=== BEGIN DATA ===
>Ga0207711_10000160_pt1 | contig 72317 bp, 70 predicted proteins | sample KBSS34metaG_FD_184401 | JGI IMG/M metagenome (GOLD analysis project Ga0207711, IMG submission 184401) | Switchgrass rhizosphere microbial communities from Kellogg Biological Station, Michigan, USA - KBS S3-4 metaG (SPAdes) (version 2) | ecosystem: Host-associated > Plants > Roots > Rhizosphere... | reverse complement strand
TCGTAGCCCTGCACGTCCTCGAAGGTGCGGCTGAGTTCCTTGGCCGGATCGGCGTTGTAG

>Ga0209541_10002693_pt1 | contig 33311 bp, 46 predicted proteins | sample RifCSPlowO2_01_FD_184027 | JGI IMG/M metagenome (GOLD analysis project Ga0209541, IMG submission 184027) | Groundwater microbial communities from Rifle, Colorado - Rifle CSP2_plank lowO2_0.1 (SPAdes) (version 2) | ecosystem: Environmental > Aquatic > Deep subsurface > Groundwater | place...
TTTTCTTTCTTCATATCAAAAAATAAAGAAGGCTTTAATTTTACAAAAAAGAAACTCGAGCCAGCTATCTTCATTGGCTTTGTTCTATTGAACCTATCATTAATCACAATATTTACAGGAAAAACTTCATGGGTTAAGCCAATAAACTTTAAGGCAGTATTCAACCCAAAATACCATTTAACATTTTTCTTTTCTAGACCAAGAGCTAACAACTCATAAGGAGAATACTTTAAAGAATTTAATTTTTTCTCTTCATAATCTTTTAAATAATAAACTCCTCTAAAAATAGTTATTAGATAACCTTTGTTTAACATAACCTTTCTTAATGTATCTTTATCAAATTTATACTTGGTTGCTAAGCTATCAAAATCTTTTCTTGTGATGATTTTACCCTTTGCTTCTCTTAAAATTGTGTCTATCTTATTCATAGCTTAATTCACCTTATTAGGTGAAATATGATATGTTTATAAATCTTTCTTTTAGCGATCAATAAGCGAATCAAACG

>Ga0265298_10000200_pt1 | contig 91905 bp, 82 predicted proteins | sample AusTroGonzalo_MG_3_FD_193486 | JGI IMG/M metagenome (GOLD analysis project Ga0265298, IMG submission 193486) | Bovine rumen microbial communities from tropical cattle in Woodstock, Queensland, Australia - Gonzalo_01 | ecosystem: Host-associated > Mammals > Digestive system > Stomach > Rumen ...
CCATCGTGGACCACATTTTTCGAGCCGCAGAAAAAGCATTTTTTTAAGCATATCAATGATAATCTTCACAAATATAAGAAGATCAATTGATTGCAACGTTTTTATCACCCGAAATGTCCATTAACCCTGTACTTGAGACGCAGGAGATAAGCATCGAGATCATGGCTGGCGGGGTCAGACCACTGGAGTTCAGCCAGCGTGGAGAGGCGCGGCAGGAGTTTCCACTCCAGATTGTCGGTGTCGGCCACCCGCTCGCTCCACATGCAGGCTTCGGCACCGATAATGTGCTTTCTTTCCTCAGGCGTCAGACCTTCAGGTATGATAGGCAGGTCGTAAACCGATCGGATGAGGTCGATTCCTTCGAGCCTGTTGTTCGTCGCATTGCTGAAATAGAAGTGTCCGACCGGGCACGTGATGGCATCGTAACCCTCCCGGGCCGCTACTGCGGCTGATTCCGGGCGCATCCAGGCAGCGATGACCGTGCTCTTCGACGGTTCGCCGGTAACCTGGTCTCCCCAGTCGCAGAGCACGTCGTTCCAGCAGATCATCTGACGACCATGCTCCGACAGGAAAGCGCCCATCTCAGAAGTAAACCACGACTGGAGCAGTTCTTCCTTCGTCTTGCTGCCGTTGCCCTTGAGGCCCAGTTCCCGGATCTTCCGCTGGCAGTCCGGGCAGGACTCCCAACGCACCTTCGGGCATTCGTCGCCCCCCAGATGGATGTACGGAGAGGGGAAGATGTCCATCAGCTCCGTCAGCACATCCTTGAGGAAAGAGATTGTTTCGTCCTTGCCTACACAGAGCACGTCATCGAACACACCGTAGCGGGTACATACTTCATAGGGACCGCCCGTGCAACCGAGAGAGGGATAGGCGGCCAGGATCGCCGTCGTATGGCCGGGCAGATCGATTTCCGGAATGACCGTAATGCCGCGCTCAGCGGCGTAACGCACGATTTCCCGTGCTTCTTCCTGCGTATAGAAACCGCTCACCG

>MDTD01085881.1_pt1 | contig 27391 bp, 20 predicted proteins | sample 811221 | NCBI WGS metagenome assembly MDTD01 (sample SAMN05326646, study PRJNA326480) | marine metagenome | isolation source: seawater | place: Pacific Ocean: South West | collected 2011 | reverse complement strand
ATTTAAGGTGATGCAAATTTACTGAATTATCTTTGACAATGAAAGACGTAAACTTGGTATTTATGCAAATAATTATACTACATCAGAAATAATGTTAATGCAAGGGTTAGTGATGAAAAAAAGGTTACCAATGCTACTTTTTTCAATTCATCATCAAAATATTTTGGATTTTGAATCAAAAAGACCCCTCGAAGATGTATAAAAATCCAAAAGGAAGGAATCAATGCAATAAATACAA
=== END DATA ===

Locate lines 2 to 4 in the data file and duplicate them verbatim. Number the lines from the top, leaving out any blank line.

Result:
TCGTAGCCCTGCACGTCCTCGAAGGTGCGGCTGAGTTCCTTGGCCGGATCGGCGTTGTAG

>Ga0209541_10002693_pt1 | contig 33311 bp, 46 predicted proteins | sample RifCSPlowO2_01_FD_184027 | JGI IMG/M metagenome (GOLD analysis project Ga0209541, IMG submission 184027) | Groundwater microbial communities from Rifle, Colorado - Rifle CSP2_plank lowO2_0.1 (SPAdes) (version 2) | ecosystem: Environmental > Aquatic > Deep subsurface > Groundwater | place...
TTTTCTTTCTTCATATCAAAAAATAAAGAAGGCTTTAATTTTACAAAAAAGAAACTCGAGCCAGCTATCTTCATTGGCTTTGTTCTATTGAACCTATCATTAATCACAATATTTACAGGAAAAACTTCATGGGTTAAGCCAATAAACTTTAAGGCAGTATTCAACCCAAAATACCATTTAACATTTTTCTTTTCTAGACCAAGAGCTAACAACTCATAAGGAGAATACTTTAAAGAATTTAATTTTTTCTCTTCATAATCTTTTAAATAATAAACTCCTCTAAAAATAGTTATTAGATAACCTTTGTTTAACATAACCTTTCTTAATGTATCTTTATCAAATTTATACTTGGTTGCTAAGCTATCAAAATCTTTTCTTGTGATGATTTTACCCTTTGCTTCTCTTAAAATTGTGTCTATCTTATTCATAGCTTAATTCACCTTATTAGGTGAAATATGATATGTTTATAAATCTTTCTTTTAGCGATCAATAAGCGAATCAAACG